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Arsenal parting with Bacary Sagna would be such sweet sorrow

1.96K   //    29 May 2014, 09:29 IST



It's far from official, but all indications are that Bacary Sagna has played his last match for Arsenal. In his own words, he has said, "there's a 90 per cent chance I will leave and 10 per cent that I will stay. I have been asking myself that question [about leaving Arsenal] for a long time, and it's the time for a new challenge." That, more than any suggestion of an offer from Man City, seems to confirm in my mind that Sagna has left. To say that he seeks a "new challenge" goes beyond any argy-bargy over pay or duration; no, it's a bit of a euphemism for saying he's done with Arsenal. Still, a rose by any other name would smell as sweet. By contrast with other high-profile departures, Sagna's (should it come to pass), would feel like a bittersweet parting rather than a rancorous break-up. To me, he's been consummate, diligent, dedicated. If Man City or PSG want to give the man a golden parachute, I'll understand.

As one of Arsenal's longest-serving, and longest-suffering, soldiers, Sagna has endured along with so many of us the trophy-drought. Having joined the club in 2007, he missed the glorious early years of Arsène's reign, perhaps believing that he'd joined a club that would continue to deliver and build upon recent glories. Instead, he committed to a club that had just entered a bit of a swoon, a swoon that would last nearly a decade, casting a long shadow over his own career as he, among several others, might have been branded as a lost generation of players known more for futility and catastrophe than for success and achievement.
Along the way, however, Sagna has very nearly entered the pantheon of Arsenal's best players. He may very rank as its best right-back ever. If he's not the best, he's certainly up there. After all he's done for Arsenal, all that he represents, it's hard to identify another player who embodies the spirit of this club more than Sagna does. The contrast between him and the man who wore the #3 could not be more stark, nor could the gulf in symbolism be wider.
Before Sagna took the #3, it belonged to Ashley Cole, a very, very good left-back who unfortunately stands as the prosecution's key witness in the deterioration of character and commitment in modern football. Having played with the Invincibles, Cole might have become an out-and-out legend had he stayed at Arsenal. Instead, well, we all know what happened. He leapt at the first opportunity to leave (according to some reports, he may have been leaping before the opportunity officially presented itself). He's since gone on to all sorts of honours while being paid quite handsomely for his efforts. Feh.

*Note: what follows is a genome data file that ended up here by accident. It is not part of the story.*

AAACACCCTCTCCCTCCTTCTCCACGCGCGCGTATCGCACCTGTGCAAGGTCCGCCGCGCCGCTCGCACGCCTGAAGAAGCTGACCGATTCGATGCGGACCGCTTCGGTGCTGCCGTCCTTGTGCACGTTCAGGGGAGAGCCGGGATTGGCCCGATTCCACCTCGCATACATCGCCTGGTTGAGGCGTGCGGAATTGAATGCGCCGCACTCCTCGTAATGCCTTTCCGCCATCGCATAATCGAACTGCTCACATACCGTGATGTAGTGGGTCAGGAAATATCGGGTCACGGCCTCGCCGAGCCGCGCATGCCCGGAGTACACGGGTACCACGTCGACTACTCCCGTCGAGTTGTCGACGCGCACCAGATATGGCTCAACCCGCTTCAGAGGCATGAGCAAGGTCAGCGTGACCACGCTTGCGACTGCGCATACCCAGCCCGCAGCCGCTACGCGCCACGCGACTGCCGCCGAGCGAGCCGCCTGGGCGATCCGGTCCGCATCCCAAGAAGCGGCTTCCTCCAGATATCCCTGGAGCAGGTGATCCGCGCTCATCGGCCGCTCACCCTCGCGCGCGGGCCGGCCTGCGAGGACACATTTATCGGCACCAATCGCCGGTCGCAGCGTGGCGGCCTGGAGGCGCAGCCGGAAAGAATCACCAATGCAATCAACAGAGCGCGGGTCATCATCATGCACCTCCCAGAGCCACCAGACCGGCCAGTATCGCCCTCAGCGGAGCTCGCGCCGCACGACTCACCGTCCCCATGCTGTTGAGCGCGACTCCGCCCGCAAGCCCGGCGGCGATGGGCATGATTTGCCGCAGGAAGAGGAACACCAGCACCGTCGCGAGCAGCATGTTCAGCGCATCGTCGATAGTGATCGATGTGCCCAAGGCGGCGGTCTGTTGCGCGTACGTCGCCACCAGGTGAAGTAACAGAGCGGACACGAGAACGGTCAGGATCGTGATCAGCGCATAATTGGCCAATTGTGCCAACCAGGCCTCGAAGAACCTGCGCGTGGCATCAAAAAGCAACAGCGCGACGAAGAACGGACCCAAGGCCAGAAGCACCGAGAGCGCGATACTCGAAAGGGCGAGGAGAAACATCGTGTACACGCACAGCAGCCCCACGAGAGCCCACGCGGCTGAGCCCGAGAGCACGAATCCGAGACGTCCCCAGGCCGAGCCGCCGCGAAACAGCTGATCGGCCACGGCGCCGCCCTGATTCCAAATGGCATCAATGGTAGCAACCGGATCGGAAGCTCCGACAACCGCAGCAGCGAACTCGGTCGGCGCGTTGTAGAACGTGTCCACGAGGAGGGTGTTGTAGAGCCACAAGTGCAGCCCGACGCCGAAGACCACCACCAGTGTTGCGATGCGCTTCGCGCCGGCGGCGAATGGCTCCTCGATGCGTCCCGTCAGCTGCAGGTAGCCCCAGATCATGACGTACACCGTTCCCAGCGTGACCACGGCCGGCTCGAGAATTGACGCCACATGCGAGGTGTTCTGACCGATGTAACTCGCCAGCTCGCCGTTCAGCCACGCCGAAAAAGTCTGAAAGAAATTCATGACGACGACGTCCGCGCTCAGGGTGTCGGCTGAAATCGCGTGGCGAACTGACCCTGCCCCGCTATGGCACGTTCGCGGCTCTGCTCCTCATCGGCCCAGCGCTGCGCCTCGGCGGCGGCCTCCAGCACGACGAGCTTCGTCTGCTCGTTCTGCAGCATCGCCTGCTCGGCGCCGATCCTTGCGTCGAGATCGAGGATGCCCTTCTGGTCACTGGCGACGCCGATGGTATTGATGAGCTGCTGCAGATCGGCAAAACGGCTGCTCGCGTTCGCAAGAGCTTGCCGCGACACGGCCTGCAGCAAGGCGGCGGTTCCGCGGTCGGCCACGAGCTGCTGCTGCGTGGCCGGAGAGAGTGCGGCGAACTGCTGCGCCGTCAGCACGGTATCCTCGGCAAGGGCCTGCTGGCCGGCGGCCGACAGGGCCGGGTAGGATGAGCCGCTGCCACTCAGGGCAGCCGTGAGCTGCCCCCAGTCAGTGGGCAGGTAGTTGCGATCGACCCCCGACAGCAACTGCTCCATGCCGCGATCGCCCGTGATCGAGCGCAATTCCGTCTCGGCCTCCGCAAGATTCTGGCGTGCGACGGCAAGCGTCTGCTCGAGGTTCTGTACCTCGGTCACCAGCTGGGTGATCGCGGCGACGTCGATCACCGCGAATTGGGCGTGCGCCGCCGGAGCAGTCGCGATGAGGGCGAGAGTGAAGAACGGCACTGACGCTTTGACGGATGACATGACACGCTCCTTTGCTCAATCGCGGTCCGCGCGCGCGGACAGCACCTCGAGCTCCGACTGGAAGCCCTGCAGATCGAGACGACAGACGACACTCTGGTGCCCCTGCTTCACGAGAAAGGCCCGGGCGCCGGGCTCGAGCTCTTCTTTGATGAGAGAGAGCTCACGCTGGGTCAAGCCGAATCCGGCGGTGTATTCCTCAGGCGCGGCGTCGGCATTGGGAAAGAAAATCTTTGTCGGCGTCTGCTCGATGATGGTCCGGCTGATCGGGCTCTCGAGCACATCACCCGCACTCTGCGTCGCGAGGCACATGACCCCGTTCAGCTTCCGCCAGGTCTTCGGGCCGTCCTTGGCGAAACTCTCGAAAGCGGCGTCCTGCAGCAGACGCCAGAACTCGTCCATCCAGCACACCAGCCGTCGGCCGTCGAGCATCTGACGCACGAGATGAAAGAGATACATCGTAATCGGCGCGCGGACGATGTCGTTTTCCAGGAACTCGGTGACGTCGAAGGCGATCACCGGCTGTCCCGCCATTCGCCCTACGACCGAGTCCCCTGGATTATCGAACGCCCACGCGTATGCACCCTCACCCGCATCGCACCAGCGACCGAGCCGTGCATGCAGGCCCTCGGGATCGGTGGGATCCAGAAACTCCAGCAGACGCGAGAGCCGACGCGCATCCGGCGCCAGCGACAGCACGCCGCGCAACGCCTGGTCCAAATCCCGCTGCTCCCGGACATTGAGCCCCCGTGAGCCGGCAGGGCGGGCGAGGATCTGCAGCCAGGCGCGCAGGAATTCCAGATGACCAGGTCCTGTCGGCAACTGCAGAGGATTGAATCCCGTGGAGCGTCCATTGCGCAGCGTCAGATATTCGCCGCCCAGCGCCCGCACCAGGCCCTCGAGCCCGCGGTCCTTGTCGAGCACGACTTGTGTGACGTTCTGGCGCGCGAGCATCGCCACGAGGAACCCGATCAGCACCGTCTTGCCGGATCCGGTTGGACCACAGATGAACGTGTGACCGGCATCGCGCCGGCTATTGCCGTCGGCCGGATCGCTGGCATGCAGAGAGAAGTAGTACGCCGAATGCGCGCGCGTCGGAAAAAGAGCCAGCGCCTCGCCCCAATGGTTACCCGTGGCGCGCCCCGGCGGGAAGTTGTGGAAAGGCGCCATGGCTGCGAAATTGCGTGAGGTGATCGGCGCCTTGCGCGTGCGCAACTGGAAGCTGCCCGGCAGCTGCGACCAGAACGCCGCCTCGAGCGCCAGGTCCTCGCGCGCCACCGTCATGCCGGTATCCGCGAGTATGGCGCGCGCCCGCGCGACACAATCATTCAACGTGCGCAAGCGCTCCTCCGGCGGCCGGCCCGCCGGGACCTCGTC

By contrast, Sagna's conducted himself with a sense of dignity and of honour that mercenaries like Cole just can't fathom. Year after year, season after season, Sagna has labored and toiled without reward save that of the ethereal, "priceless" variety—no trophies, no eye-popping wage-packets—just the notion that he's a good soldier. Old school. A throw-back. He's earned a certain status 'round these parts for his dedication, whether it's twice breaking a leg and coming back each time, or whether it's for a thunderous headed goal in a North London derby or for countless tackles, interceptions, and clearances. What other right-back could provide the width going forward and the reliability getting back that Sagna has (while covering the ground that teammates like Walcott, Squillaci, Djourou, and others struggled to cover)? The man has been magnificent at times, dominant in stretches, and tenacious throughout.

In the past, I've suggested that Arsenal offer him a balloon-payout, a weekly salary that would keep him at the club until his retirement, overpaying him now in acknowledgement of his years of service (and potential underpaying him in years past). Other players who have left have forfeited their status at the club and become persona non grata. Sagna, though he may yet leave for a Manchester club, looks to do so on different terms, thereby preserving if not solidifying his status among the Gooner nation. If he does leave, we'll look on it as the inevitable, unfortunate price of paying for modern football, but such a parting shouldn't be poisoned as others have.

We've just won the FA Cup, one of the most-storied pieces of silverware in Europe. For as much as we might hope that the victory might herald a new age in which more and more such silverware is won, let it be, in the case of Sagna, a fitting and fond farewell. Others have left in naked ambition. Sagna, bless the man, dug in, put his shoulder to the wheel, and finished the job he signed on for. Along the way, he's earned a special place in my heart. His tenacity, his loyalty, his class have set a standard that few can rise to. I understand that Carl Jenkinson strives for that standard already, and I certainly hope he achieves it. He's had some time to learn from one of the best.

We've suffered some fools over the last decade, and we're better for having lost them sooner rather than later. In Sagna, however, we've enjoyed a class-act through and through. May he ease into retirement somewhere in France, comforted by another trophy or two, the respect of Gooners, and, of course, Ludivine. He's fought hard to earn it.
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Jon Shay has been an Arsenal fan since he as about seven years old, discovering the club on late-night cable tv. Growing up in football-challenged United States meant that he couldn't actually see an Arsenal match with his own eyes until 2008, but he's followed the club closely through thick and thin before deciding to start writing in early 2013.
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